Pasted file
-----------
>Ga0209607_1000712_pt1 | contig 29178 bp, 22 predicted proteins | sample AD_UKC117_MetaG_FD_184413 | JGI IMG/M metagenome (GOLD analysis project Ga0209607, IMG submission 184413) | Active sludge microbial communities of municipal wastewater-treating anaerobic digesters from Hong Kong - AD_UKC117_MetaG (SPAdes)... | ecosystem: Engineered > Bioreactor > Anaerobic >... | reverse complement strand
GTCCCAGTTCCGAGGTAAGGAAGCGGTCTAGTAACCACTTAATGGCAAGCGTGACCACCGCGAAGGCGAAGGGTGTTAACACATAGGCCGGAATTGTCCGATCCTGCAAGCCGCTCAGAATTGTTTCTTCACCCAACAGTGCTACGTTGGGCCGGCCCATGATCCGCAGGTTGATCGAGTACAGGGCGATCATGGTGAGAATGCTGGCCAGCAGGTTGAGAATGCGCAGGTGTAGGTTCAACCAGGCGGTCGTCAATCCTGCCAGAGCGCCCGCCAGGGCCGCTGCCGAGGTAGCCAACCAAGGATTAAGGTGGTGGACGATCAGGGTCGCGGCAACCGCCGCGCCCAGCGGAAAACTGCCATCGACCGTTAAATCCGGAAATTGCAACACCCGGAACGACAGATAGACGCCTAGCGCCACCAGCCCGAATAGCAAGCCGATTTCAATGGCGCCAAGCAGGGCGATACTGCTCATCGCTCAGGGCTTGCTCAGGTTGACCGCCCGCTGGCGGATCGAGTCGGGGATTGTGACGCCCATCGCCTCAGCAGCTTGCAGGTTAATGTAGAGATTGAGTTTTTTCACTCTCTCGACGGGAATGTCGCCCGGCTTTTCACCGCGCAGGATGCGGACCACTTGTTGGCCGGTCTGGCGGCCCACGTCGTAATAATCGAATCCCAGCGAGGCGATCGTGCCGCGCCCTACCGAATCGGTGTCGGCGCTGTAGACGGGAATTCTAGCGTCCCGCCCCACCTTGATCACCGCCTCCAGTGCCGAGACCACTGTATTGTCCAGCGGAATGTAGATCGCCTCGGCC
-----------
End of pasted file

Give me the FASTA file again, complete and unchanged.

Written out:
>Ga0209607_1000712_pt1 | contig 29178 bp, 22 predicted proteins | sample AD_UKC117_MetaG_FD_184413 | JGI IMG/M metagenome (GOLD analysis project Ga0209607, IMG submission 184413) | Active sludge microbial communities of municipal wastewater-treating anaerobic digesters from Hong Kong - AD_UKC117_MetaG (SPAdes)... | ecosystem: Engineered > Bioreactor > Anaerobic >... | reverse complement strand
GTCCCAGTTCCGAGGTAAGGAAGCGGTCTAGTAACCACTTAATGGCAAGCGTGACCACCGCGAAGGCGAAGGGTGTTAACACATAGGCCGGAATTGTCCGATCCTGCAAGCCGCTCAGAATTGTTTCTTCACCCAACAGTGCTACGTTGGGCCGGCCCATGATCCGCAGGTTGATCGAGTACAGGGCGATCATGGTGAGAATGCTGGCCAGCAGGTTGAGAATGCGCAGGTGTAGGTTCAACCAGGCGGTCGTCAATCCTGCCAGAGCGCCCGCCAGGGCCGCTGCCGAGGTAGCCAACCAAGGATTAAGGTGGTGGACGATCAGGGTCGCGGCAACCGCCGCGCCCAGCGGAAAACTGCCATCGACCGTTAAATCCGGAAATTGCAACACCCGGAACGACAGATAGACGCCTAGCGCCACCAGCCCGAATAGCAAGCCGATTTCAATGGCGCCAAGCAGGGCGATACTGCTCATCGCTCAGGGCTTGCTCAGGTTGACCGCCCGCTGGCGGATCGAGTCGGGGATTGTGACGCCCATCGCCTCAGCAGCTTGCAGGTTAATGTAGAGATTGAGTTTTTTCACTCTCTCGACGGGAATGTCGCCCGGCTTTTCACCGCGCAGGATGCGGACCACTTGTTGGCCGGTCTGGCGGCCCACGTCGTAATAATCGAATCCCAGCGAGGCGATCGTGCCGCGCCCTACCGAATCGGTGTCGGCGCTGTAGACGGGAATTCTAGCGTCCCGCCCCACCTTGATCACCGCCTCCAGTGCCGAGACCACTGTATTGTCCAGCGGAATGTAGATCGCCTCGGCC